Astronomy is the scientific observation and study of all that can be seen in the night sky, using mathematics to determine patterns in the position and movement of celestial objects. From the application of geometry to these observations astronomers can determine quantities such as the distance to stars, the recurrence of comets and the orbital paths of the planets around the Sun.
Picture caption: A scale comparison in size of the Earth and the Moon.
Astronomy is considered the oldest of the natural sciences (physics, biology and chemistry), with its origins in the religious, mythological, and astrological practices of pre-history. Early astronomy involved observing the regular patterns of the motions of visible celestial objects, especially the Sun, Moon, stars and planets visible with the naked eye, which could then be used to establish an agricultural or ritual calendar.
Modern astronomy took a leap forward 400 years ago when Galileo Galilei become the first to use a telescope
to observe the night sky. Over the centuries since this auspicious event the human race has amassed a vast knowledge and understanding of the universe in which we live. From observations of planets, stars, galaxies and nebulae we have gained great insight into its size, its structure and its constituents, as well as answers to fundamental questions about how it all began.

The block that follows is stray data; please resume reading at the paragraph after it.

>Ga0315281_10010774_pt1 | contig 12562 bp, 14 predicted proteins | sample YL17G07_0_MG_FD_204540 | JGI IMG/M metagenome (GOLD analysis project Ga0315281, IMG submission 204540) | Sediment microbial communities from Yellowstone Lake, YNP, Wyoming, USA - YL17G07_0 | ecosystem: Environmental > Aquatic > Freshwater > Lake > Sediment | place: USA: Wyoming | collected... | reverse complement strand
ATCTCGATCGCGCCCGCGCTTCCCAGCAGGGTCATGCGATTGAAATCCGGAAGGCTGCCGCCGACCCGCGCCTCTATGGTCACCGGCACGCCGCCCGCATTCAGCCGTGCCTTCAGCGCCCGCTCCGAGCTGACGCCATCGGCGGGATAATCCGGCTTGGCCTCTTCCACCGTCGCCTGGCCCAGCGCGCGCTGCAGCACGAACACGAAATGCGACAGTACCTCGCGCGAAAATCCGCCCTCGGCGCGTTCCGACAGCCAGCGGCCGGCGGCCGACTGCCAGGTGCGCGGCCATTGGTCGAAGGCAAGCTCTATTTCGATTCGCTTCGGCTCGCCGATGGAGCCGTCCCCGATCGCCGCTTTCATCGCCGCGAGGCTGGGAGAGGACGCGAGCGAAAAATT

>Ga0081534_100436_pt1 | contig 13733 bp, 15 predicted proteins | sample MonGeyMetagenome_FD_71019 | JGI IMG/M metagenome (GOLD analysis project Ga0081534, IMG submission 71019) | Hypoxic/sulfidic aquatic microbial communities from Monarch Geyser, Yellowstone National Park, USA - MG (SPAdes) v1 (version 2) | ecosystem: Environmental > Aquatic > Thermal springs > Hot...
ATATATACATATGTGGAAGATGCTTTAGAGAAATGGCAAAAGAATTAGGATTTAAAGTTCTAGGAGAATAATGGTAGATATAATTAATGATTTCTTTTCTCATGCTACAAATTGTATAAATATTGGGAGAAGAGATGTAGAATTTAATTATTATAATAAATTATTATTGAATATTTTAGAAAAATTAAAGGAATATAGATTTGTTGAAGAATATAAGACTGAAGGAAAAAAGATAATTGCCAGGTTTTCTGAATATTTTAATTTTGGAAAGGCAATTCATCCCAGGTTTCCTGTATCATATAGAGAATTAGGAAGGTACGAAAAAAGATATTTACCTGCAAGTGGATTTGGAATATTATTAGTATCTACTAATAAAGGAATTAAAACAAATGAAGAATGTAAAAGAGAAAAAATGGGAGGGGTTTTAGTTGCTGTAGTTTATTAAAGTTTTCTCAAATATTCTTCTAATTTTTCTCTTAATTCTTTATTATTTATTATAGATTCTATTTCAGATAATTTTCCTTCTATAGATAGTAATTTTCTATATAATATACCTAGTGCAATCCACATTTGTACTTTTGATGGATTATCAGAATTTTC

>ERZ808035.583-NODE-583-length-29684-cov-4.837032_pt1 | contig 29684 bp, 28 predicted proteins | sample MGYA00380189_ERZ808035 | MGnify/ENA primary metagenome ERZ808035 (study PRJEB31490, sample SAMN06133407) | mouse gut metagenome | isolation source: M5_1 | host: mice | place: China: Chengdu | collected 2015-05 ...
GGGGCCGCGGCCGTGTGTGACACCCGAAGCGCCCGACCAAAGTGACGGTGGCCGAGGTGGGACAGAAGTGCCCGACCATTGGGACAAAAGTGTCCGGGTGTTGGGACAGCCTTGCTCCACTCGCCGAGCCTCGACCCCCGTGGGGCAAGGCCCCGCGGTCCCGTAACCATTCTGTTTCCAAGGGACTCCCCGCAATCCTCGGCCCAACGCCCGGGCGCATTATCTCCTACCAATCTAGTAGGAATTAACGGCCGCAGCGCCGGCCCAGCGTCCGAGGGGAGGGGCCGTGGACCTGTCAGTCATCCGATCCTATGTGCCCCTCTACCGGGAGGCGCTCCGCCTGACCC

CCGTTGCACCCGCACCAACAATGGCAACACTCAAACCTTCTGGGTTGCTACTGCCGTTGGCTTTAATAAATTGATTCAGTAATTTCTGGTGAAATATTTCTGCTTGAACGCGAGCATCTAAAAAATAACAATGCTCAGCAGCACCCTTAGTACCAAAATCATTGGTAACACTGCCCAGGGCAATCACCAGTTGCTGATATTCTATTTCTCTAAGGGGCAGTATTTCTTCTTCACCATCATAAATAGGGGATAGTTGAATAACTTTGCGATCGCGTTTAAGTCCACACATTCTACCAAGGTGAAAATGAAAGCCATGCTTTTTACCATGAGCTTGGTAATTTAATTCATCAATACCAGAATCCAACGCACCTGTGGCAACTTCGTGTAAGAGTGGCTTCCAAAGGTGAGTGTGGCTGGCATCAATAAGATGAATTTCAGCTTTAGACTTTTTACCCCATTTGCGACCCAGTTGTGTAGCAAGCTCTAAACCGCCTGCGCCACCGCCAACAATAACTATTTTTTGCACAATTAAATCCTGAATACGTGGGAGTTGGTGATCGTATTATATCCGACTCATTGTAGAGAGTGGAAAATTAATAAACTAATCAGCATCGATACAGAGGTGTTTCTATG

Today, with technological advances we can see further than ever before, observing distant parts of the universe as they were many millions of years ago. One of the main joys of Astronomy is that it can be practised almost anywhere, with a vast array of things to be seen with only the naked eye, and vastly more with simple equipment such as a small telescope or a pair of binoculars.
Picture Caption: View of our galaxy, the Milky Way,
as seen from the position of Earth.
At Ghana Planetarium we have programmes and activities for schools on weekdays, and for the general public at weekend events, that will enthuse, excite and inform our visitors about the marvels that can be found in the night sky. We hope that this will create a greater admiration of the science of astronomy, as well as the related disciplines of physics, mathematics and chemistry. We also wish that by increasing the public's knowledge of our place within such a vast, rich universe, we will foster a greater appreciation for the environment of our own planet and the steps we must take now to ensure it is safeguarded for generations to come.
Picture Caption: Image of the Sun showing an eruption of a large solar flare.